A cross-section of prominent participants from the Thoroughbred breeding and racing industry who participated in the Welfare and Safety of the Racehorse Summit in Lexington, on Oct. 16-17, have drafted recommended action plans in six areas to potentially improve conditions in various facets of the Thoroughbred industry.
As the Welfare and Safety of the Racehorse Summit does not have any authority to implement these recommendations, the proposed strategic plan will be forwarded to potential responsible parties for their consideration. Full Text of Welfare and Safety Summit Plan (PDF)The summit was coordinated and underwritten by Grayson-Jockey Club Research Foundation and The Jockey Club, and hosted by Keeneland Association in Lexington, Ky.
--Research, develop and publish additional statistics that will provide insight into the durability and longevity of progeny of breeding stock.
--Distribute scientific research more widely among industry stakeholders.
--Examine the use or ban of certain horseshoes, such as toe-grabs.
--Develop a uniform on-track injury reporting system for horses and humans.
--Provide continuing education for all horsemen, exercise riders and farriers and make initiatives such as the Groom Elite Program more accessible throughout the country.
The goal of the summit was to identify critical issues that affect horse health and/or shorten the career of racehorses and to develop action plans to address each issue.
"I think the turnout and the interest in this summit proves that there is widespread concern among industry stakeholders about the welfare and safety of the racehorse," said Ed Bowen, president of Grayson-Jockey Club Research Foundation. "The summit was certainly successful in identifying issues and devising action plans and we're grateful to all the participants who were here."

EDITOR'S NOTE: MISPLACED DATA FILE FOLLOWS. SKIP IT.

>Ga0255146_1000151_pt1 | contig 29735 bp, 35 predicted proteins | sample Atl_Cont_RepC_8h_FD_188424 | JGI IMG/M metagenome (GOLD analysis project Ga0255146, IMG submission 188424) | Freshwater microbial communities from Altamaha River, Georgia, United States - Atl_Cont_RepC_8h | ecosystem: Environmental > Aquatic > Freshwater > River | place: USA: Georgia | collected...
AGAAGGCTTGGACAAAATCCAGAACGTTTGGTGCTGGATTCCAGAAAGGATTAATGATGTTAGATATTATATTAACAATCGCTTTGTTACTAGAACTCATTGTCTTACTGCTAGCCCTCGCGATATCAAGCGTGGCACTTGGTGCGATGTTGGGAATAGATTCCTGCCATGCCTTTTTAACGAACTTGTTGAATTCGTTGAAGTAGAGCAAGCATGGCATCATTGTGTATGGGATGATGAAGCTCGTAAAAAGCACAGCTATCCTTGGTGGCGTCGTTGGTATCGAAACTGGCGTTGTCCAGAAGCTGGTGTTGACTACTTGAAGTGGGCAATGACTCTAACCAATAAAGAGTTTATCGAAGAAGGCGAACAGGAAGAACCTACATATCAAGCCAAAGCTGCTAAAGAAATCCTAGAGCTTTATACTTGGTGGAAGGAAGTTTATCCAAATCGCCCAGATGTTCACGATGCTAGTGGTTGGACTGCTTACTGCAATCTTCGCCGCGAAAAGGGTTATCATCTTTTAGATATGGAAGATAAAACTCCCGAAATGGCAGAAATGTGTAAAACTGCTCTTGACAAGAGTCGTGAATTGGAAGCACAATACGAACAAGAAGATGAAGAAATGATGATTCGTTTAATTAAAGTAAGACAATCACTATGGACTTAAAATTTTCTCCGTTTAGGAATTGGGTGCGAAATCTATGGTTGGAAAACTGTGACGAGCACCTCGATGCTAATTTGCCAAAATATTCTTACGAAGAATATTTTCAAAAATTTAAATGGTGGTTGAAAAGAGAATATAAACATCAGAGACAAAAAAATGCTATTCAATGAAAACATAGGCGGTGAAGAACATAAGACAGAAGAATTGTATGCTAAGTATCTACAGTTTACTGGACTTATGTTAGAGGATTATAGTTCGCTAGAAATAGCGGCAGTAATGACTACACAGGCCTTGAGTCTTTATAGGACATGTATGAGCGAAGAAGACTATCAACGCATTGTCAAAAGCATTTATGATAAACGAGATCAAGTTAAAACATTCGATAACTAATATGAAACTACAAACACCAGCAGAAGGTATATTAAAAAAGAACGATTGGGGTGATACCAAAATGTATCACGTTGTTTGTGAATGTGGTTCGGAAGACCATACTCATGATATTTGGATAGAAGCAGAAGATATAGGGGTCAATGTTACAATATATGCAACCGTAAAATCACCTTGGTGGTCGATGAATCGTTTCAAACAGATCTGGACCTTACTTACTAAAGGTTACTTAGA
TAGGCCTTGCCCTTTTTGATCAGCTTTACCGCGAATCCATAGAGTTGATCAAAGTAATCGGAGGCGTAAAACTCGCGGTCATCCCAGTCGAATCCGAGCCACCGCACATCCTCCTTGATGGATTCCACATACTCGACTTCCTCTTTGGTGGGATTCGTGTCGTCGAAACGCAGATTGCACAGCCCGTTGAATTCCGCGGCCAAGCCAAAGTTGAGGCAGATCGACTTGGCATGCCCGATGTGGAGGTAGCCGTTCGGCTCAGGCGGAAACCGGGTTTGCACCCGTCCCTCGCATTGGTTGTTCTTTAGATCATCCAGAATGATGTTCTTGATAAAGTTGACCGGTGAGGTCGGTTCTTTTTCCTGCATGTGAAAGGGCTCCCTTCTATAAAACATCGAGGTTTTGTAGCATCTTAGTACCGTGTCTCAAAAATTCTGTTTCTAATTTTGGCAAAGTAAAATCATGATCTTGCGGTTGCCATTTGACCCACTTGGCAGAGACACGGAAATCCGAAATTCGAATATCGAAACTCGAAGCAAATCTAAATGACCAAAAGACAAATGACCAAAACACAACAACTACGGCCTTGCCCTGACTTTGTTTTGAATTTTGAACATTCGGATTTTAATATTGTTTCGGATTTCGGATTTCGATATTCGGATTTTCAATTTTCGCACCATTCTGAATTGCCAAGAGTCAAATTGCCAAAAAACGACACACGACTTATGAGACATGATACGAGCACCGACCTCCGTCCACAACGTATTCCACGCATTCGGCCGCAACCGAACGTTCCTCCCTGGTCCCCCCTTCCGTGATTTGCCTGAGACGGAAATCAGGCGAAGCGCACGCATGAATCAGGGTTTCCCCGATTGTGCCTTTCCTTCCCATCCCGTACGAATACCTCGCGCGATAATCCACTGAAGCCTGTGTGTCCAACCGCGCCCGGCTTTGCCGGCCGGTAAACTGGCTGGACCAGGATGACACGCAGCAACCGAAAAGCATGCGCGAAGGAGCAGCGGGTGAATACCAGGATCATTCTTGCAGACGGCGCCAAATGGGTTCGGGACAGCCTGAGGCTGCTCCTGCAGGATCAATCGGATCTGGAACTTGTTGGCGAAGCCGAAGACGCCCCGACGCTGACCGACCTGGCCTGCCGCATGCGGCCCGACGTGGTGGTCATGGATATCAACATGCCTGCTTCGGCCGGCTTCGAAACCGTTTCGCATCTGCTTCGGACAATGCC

Nick Nicholson, the president and chief executive officer of Keeneland, echoed those thoughts. "This summit was a great step forward," he said. "I commend Grayson-Jockey Club Research Foundation and The Jockey Club for putting this together. Now that we have identified issues and possible solutions, we need to roll up our sleeves and do the work."
The Oct. 16 morning session was open to the public and it included presentations by five noted veterinarians and several panel discussions, which were moderated by Bowen.
Panelists discussed the relationships of breeding, training, veterinary practice, race track surfaces, and track management as they affect longevity of racing careers and racehorse soundness.
Closed discussions in breakout groups, facilitated by a team of staff members from The Jockey Club, were held on the afternoon of Oct. 16.
The participants were separated into six groups. Each group was asked to list at least three critical issues associated with the decline in the racing careers of Thoroughbred horses over the last 50 years in terms of fewer years raced and fewer starts per year and to list action plans for each issue.
While injuries are a key component of shorter careers, participants were asked to look at all factors, such as track surfaces, training and breeding practices, economics of racing versus breeding, and medication.
Several weeks before the summit, participants were provided with packets that contained research papers, articles, statistics and public comments that addressed these factors. At the end of Monday's session, the moderator from each group presented their findings.
On the evening of Oct. 16, participants received write-ups on the day's discussions and were asked to prioritize the issues in terms of importance. One other area of concern involved medication. Those recommendations will be sent to the Racing Medication and Testing Consortium.
Before breaking off into strategic planning sessions on the morning of Oct. 17, attendees heard a brief presentation from farrier Mitch Taylor and a presentation on the creation of a standardized on-track injury reporting system from Drs. Karin Opacich and Mary Scollay.
In the strategic planning sessions, each group focused on the issues and developed a primary objective, related objective, criteria for success, tasks, responsible parties, resources, and a timeline to address their issue.
The Grayson-Jockey Club Research Foundation has allocated $957,260 to underwrite 20 research projects at 12 universities in 2006, including 12 new projects and the continuation of 8 two-year projects approved in 2005. Foundation-funded research helps not only Thoroughbreds and racing, but all breeds and uses of horses. Since 1983 the foundation has underwritten 210 projects at 32 universities for more than $13 million.